Mistakes. They come in all shapes, sizes, and varieties. From the basic “Whoops, I forgot to email that information” to the high-on-the-Richter-scale magnitude of “Oh crap, I just emailed the entire company’s compensation file to the wrong person.”
There’s the kind that are accidental slips of the fingers on the keyboard, usually caused by being too rushed or not paying attention. Quite often there’s a gun to the head involved, either a deadline or a freaking out client. Or not enough caffeine after too much alcohol the night before. In some cases it’s caused by a number of martinis at lunch time, which I’ve seen before from a former colleague, but that’s a whole other story for another day.
There are mistakes that are made, that we couldn’t have possibly anticipated, despite all the planning and calculating of minimizing risk. After weeks of exploring, analyzing and background checking, you take that new job or hire that new employee and low and behold, weeks later, you discover you’ve made a terrible mistake. Or in one instance in my game of career move checkers, the first day on the job I realized I’d misjudged and made a mistake. The first clue in a series of incrementally expanding ones was being handed a time-card to punch, and this was a mid-level professional, salaried job. Uh oh.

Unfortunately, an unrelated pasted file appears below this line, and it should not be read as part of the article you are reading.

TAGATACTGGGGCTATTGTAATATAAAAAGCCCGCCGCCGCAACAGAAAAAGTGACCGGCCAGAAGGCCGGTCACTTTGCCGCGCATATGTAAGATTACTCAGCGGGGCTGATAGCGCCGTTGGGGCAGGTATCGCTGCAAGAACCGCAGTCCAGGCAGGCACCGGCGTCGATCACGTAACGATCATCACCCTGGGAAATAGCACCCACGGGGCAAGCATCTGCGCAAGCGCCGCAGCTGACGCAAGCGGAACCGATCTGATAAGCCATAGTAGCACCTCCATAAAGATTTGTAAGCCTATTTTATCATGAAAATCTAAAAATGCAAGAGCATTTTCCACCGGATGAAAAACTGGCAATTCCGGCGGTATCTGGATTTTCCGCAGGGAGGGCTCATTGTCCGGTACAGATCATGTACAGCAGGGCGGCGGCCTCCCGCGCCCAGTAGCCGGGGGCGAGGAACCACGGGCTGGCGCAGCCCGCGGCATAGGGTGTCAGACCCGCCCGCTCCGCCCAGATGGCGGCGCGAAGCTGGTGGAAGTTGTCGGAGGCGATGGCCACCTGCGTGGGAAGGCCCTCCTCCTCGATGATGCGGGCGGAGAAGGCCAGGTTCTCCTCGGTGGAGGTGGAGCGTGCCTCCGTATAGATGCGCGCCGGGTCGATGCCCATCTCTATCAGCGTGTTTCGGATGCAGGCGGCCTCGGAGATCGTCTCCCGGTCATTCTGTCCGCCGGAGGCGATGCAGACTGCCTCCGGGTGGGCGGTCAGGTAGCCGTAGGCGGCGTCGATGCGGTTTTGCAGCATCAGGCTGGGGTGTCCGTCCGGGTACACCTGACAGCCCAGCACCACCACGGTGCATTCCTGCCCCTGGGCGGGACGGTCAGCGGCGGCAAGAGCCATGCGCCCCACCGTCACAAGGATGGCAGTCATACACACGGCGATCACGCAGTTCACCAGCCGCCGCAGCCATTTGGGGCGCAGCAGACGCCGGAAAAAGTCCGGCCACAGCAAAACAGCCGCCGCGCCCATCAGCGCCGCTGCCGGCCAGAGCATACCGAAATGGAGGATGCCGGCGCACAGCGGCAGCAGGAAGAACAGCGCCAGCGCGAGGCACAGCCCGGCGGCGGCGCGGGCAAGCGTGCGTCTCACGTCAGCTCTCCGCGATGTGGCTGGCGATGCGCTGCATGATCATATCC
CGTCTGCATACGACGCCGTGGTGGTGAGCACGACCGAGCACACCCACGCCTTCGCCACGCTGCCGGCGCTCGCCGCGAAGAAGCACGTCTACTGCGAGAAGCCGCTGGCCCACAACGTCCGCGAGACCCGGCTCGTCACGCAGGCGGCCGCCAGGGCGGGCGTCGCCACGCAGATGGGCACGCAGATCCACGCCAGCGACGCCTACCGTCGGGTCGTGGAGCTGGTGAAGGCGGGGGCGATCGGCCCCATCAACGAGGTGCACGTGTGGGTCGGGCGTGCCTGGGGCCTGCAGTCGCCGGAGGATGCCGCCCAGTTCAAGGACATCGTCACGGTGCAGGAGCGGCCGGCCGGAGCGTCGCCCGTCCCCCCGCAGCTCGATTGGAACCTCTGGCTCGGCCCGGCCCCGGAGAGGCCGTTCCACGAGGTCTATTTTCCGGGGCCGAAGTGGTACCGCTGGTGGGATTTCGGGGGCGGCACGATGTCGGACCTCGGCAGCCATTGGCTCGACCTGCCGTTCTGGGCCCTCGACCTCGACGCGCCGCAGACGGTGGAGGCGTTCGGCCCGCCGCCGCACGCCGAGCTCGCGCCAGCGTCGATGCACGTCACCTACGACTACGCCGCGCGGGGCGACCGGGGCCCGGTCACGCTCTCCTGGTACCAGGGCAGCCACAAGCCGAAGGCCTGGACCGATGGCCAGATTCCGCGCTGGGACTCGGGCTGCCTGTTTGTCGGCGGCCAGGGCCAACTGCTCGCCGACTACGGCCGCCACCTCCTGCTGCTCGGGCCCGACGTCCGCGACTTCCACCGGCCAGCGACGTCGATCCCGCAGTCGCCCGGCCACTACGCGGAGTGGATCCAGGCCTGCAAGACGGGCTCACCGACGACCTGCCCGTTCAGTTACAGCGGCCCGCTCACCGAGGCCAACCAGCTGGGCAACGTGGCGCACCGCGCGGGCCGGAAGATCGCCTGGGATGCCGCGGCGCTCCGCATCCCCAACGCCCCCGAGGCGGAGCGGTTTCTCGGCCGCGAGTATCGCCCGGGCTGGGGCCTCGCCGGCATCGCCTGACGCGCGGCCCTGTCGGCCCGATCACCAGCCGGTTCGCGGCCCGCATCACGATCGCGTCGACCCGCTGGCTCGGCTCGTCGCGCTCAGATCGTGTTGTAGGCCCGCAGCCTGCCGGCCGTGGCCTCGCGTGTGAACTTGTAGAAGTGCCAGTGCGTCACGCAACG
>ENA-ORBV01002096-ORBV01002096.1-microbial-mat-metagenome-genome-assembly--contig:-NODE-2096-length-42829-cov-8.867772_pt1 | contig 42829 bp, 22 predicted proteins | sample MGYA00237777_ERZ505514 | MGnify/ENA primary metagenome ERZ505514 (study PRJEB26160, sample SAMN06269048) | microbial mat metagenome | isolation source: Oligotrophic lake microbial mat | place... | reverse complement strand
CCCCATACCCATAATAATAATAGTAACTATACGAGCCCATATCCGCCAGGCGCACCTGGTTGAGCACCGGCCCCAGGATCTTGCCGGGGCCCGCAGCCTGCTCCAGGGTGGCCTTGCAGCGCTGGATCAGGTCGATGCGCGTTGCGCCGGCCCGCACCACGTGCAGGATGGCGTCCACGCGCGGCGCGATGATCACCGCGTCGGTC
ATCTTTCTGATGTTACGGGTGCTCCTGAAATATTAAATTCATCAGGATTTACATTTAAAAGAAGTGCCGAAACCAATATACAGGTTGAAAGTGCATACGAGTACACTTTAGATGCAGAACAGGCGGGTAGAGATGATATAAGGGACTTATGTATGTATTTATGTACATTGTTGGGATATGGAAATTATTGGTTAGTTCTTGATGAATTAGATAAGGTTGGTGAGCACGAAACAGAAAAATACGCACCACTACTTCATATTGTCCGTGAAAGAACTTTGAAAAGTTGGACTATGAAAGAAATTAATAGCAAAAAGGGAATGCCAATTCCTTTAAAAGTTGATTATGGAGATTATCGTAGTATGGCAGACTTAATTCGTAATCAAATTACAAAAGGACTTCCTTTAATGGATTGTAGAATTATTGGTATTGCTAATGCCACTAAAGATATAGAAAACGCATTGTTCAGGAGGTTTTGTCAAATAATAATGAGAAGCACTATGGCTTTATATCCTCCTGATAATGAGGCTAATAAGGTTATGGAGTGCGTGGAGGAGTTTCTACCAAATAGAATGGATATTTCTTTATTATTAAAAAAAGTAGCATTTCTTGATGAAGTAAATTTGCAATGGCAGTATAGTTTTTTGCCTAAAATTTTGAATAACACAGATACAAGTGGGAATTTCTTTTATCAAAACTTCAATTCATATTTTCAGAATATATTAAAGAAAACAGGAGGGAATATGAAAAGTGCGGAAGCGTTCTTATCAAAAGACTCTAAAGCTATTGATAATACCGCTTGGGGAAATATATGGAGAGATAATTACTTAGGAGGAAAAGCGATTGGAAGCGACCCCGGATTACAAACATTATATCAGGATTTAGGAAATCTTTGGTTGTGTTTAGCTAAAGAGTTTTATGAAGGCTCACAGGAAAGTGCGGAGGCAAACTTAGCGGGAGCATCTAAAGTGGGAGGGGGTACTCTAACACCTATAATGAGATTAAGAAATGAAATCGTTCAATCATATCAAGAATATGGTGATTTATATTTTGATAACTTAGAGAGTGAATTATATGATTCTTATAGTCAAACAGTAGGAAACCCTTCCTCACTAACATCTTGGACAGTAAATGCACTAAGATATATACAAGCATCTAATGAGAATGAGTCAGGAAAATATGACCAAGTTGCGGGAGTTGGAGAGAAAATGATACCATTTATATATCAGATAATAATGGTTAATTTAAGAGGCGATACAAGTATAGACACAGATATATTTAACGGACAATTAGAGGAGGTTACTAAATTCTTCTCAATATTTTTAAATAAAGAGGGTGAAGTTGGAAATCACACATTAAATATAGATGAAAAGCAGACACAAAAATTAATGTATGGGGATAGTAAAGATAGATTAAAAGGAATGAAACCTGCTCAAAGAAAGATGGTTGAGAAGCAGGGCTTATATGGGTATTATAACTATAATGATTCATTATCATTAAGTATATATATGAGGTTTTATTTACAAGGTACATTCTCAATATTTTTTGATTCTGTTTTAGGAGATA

Mistakes. We all make them, we all face them, and we all deal with them. Usually we move on from them. The paths we take are shaped by them. And oftentimes, the baggage we carry down those paths is related to our feelings around our mistakes, the choices that led to them, and the consequences of them. That and the grudges we sometimes carry from mistakes; more often than not, we beat ourselves up over and over again about our mistakes while “Oh, that’s okay, could happen to anyone” flies out of our mouths easily to those who screw stuff up for us.
So how can we navigate through life, steering around and sometimes into mistakes, those icebergs that inevitably pop up unavoidably? And after slamming into a mistake iceberg, how do we move on, still afloat, without going down in icy waters in the middle of the night like the Titanic? And how is it, by the way, that despite there being enough room on the raft for two people, that Jack froze to death while Rose survived? Because he made a mistake in being chivalrous and not insisting that she shove over and make room. And oh my GOSH why did Rose make the decision to toss a huge diamond into the ocean? Now that, in my opinion, was a monumental mistake. But I digress.
So I’ve hit a mistake iceberg. What do I do now?